EAA AirVenture has just ended as I write this, and we are still smiling from the memories of a great gathering of people and flying machines. As always, Oshkosh offered a wide variety of aircraft, ideas and aerodynamic devices. Here is a brief aerodynamicists photo tour of some of the more interesting ways to manipulate air molecules seen at this years show.
How about these wheel fairings on Larry Neals Super Sky Cycle? The fins on these fairings act as supplemental vertical stabilizers and improve directional stability. The flames and the Caddy taillight have little aerodynamic effect, but they do add cool.
Aft-body strakes are used to improve longitudinal stability at high angles of attack, and aid stall recovery. They can also help improve directional stability. Strakes were very much in evidence this year at Oshkosh, as we can see from these three examples (left to right): Cessna Citation Mustang, Diamond D jet and Cirrus Vision Jet.
Check out the T strip on this Cessna 162 SkyCatcher LSA elevator. T strips like this are generally used to increase the restoring tendency of a control surface. This increases hinge moment when the surface is deflected, and makes the control forces heavier. It also improves the stick-free centering of the surface. T strips are commonly used to tailor stick forces to get the desired pitch feel and stick force per G.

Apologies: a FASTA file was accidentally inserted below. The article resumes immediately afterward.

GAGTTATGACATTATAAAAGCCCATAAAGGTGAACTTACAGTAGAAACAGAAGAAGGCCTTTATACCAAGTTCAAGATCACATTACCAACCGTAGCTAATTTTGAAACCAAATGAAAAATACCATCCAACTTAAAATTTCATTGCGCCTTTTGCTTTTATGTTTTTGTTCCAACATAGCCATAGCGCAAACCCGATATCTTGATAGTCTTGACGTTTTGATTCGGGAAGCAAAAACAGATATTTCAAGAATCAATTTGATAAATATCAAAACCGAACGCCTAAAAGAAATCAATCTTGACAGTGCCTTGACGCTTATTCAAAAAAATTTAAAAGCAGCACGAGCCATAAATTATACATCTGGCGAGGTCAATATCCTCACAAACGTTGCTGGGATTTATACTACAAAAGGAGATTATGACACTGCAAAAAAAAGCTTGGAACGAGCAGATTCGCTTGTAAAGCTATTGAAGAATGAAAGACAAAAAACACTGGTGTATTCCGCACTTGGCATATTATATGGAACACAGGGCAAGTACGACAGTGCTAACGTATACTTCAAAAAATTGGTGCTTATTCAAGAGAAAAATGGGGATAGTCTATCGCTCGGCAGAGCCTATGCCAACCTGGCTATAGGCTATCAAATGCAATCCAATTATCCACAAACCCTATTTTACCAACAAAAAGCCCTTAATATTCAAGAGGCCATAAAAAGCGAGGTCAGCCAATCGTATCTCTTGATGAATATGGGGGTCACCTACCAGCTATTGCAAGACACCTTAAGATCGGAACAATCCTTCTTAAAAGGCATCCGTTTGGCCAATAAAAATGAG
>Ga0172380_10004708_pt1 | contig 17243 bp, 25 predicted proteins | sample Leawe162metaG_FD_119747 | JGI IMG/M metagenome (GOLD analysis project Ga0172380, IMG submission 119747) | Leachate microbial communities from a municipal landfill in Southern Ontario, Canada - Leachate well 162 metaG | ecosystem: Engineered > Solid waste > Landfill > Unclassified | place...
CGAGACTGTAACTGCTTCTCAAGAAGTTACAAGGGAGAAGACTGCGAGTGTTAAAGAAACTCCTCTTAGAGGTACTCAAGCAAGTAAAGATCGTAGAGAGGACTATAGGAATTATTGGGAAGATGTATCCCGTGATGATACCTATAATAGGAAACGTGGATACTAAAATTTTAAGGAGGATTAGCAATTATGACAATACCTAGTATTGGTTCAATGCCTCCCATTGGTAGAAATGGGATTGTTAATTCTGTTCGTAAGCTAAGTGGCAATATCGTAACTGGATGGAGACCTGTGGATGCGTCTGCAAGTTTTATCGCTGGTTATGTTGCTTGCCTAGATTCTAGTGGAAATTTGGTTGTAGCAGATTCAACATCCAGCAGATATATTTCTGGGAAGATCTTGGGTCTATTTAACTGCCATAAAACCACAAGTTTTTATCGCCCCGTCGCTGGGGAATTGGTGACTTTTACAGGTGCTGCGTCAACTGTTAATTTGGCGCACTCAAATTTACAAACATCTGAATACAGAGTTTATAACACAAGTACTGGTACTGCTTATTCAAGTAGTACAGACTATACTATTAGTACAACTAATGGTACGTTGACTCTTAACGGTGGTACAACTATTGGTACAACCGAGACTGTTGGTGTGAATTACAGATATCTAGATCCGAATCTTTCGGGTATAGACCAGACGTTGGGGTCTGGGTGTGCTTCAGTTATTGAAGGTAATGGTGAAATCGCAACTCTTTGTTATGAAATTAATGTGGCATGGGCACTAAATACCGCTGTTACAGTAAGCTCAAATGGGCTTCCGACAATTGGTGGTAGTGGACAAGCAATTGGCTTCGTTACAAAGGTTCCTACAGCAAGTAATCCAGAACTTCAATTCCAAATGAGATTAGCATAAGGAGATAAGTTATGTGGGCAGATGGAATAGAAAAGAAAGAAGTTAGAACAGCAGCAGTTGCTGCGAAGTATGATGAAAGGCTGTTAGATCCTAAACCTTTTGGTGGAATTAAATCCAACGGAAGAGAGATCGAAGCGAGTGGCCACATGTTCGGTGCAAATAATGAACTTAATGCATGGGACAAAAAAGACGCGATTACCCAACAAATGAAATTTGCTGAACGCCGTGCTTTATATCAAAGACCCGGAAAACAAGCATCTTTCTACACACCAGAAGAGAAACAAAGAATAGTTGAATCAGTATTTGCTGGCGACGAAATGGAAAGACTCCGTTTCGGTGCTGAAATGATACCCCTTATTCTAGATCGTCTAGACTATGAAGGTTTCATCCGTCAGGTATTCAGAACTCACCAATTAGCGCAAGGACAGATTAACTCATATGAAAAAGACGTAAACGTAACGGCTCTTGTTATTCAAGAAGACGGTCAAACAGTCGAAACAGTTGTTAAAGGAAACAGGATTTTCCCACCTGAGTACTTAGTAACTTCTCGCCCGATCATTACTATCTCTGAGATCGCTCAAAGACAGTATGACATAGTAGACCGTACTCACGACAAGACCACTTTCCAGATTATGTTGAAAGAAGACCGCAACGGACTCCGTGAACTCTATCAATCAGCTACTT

Here we see the modified vertical fin and rudder on the Cessna 162 SkyCatcher. Cessna has added a ventral fin and extended the rudder down onto the ventral. These modifications improve the spin recovery characteristics of the airplane, and also increase directional stability and rudder authority.
The Airbus A380 doing its best imitation of a porcupine. Probes, probes everywhere!
Have a close look at the Airbus A380s engine pylon fairings: Several fillets and fairings are needed to make the airflow behave at the junction between the A380 outboard engine pylon and the wing. Note also the flow control strake on the nacelle itself.
Cessnas T-37 jet trainer also features anti-spin strakes on the nose to control the flow at high angle of attack and force the flow to separate symmetrically. This reduces the side force produced by the nose in a spin, and improves spin recovery.
The wing of the Adam A500 is a virtual garden of aerodynamic devices. It sports triangular vortex generators (triangulators) inboard, blade vortex generators outboard, an anti-spin leading-edge cuff and winglets.